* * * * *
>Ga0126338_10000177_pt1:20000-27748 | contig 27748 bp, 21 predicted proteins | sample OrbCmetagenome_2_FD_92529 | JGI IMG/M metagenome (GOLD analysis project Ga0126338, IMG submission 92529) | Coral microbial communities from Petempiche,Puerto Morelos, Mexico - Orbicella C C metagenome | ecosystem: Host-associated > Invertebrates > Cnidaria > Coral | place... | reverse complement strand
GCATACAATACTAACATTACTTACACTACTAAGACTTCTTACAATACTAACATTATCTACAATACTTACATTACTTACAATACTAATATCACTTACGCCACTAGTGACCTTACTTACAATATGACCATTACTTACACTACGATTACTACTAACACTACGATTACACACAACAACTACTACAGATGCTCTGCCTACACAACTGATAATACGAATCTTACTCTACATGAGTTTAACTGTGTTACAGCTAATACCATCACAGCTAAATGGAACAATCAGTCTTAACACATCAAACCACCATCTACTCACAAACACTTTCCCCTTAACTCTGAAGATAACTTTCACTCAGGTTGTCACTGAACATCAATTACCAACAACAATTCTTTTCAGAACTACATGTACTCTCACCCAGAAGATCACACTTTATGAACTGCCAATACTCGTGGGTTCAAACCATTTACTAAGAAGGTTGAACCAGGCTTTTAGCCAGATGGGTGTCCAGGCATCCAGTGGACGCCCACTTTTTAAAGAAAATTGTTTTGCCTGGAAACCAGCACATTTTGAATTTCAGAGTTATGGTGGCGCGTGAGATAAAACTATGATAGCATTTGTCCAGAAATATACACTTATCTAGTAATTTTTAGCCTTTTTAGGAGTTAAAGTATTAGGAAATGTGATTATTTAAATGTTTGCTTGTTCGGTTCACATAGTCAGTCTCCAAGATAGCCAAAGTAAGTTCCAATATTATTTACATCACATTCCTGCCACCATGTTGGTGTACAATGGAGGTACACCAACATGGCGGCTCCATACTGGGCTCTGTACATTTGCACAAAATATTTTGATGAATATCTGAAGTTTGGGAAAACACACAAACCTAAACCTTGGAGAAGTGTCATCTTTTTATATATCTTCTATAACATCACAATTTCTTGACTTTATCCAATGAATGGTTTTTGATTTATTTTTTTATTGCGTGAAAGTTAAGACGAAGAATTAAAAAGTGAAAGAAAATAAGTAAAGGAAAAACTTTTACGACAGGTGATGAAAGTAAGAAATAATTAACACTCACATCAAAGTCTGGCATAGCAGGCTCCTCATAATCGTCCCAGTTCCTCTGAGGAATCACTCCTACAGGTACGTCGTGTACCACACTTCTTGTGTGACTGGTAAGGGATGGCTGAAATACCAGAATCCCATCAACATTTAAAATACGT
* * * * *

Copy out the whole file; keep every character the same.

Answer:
>Ga0126338_10000177_pt1:20000-27748 | contig 27748 bp, 21 predicted proteins | sample OrbCmetagenome_2_FD_92529 | JGI IMG/M metagenome (GOLD analysis project Ga0126338, IMG submission 92529) | Coral microbial communities from Petempiche,Puerto Morelos, Mexico - Orbicella C C metagenome | ecosystem: Host-associated > Invertebrates > Cnidaria > Coral | place... | reverse complement strand
GCATACAATACTAACATTACTTACACTACTAAGACTTCTTACAATACTAACATTATCTACAATACTTACATTACTTACAATACTAATATCACTTACGCCACTAGTGACCTTACTTACAATATGACCATTACTTACACTACGATTACTACTAACACTACGATTACACACAACAACTACTACAGATGCTCTGCCTACACAACTGATAATACGAATCTTACTCTACATGAGTTTAACTGTGTTACAGCTAATACCATCACAGCTAAATGGAACAATCAGTCTTAACACATCAAACCACCATCTACTCACAAACACTTTCCCCTTAACTCTGAAGATAACTTTCACTCAGGTTGTCACTGAACATCAATTACCAACAACAATTCTTTTCAGAACTACATGTACTCTCACCCAGAAGATCACACTTTATGAACTGCCAATACTCGTGGGTTCAAACCATTTACTAAGAAGGTTGAACCAGGCTTTTAGCCAGATGGGTGTCCAGGCATCCAGTGGACGCCCACTTTTTAAAGAAAATTGTTTTGCCTGGAAACCAGCACATTTTGAATTTCAGAGTTATGGTGGCGCGTGAGATAAAACTATGATAGCATTTGTCCAGAAATATACACTTATCTAGTAATTTTTAGCCTTTTTAGGAGTTAAAGTATTAGGAAATGTGATTATTTAAATGTTTGCTTGTTCGGTTCACATAGTCAGTCTCCAAGATAGCCAAAGTAAGTTCCAATATTATTTACATCACATTCCTGCCACCATGTTGGTGTACAATGGAGGTACACCAACATGGCGGCTCCATACTGGGCTCTGTACATTTGCACAAAATATTTTGATGAATATCTGAAGTTTGGGAAAACACACAAACCTAAACCTTGGAGAAGTGTCATCTTTTTATATATCTTCTATAACATCACAATTTCTTGACTTTATCCAATGAATGGTTTTTGATTTATTTTTTTATTGCGTGAAAGTTAAGACGAAGAATTAAAAAGTGAAAGAAAATAAGTAAAGGAAAAACTTTTACGACAGGTGATGAAAGTAAGAAATAATTAACACTCACATCAAAGTCTGGCATAGCAGGCTCCTCATAATCGTCCCAGTTCCTCTGAGGAATCACTCCTACAGGTACGTCGTGTACCACACTTCTTGTGTGACTGGTAAGGGATGGCTGAAATACCAGAATCCCATCAACATTTAAAATACGT